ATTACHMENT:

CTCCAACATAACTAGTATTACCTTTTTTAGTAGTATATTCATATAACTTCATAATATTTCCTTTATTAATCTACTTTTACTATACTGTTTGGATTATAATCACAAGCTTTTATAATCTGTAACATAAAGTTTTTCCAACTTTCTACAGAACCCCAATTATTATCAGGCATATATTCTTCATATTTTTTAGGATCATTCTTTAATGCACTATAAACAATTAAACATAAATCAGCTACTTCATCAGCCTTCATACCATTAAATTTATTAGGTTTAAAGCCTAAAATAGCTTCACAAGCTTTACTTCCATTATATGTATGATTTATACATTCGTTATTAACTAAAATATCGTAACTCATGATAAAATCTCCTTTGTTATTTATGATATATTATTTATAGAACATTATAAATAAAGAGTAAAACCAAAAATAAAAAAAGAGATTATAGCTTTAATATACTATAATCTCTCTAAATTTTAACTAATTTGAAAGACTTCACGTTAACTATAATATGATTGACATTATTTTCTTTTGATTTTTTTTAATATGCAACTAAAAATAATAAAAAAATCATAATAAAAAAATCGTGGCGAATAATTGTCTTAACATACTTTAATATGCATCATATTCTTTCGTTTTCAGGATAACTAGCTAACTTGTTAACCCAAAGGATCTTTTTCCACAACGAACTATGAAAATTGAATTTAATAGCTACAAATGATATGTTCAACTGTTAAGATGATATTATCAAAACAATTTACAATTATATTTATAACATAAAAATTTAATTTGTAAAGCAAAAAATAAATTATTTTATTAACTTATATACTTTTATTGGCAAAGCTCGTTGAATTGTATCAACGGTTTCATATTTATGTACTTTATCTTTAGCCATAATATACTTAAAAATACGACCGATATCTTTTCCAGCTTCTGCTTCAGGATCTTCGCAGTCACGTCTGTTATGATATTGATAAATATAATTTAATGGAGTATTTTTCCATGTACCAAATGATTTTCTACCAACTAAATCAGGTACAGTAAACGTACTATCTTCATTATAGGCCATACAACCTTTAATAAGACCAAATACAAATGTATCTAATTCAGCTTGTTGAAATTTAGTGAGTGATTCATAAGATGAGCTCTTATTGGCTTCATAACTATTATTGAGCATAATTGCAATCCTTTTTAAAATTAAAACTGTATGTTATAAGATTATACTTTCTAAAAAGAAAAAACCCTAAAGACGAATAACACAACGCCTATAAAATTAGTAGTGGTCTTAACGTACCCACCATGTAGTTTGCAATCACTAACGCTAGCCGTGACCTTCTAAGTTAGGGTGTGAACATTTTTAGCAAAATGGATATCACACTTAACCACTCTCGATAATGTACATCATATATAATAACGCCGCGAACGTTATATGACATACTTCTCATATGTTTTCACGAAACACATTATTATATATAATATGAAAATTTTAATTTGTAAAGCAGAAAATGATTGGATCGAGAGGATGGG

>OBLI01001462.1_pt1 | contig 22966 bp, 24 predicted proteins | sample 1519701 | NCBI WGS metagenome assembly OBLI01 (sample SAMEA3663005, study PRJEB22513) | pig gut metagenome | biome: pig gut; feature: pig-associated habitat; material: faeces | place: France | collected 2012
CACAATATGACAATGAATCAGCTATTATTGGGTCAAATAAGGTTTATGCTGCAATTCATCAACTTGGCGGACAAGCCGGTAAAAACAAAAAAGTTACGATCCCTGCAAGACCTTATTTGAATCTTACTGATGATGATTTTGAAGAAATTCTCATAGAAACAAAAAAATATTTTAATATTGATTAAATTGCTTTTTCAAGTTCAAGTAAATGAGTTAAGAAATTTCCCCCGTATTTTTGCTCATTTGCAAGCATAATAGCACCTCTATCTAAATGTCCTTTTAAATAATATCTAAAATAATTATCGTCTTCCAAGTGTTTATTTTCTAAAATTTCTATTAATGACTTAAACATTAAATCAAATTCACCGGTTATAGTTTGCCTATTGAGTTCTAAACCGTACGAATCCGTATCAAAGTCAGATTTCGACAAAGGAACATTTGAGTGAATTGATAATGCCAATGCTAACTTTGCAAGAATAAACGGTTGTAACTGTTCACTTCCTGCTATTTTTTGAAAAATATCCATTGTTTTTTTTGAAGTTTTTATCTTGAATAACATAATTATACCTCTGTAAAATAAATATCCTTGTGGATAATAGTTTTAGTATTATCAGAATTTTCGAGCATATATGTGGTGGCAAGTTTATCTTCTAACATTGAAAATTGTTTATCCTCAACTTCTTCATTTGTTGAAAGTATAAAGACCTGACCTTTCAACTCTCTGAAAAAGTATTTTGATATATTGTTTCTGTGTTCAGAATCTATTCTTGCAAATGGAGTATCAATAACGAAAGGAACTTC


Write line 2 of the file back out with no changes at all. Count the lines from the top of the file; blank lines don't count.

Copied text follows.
>OBLI01001462.1_pt1 | contig 22966 bp, 24 predicted proteins | sample 1519701 | NCBI WGS metagenome assembly OBLI01 (sample SAMEA3663005, study PRJEB22513) | pig gut metagenome | biome: pig gut; feature: pig-associated habitat; material: faeces | place: France | collected 2012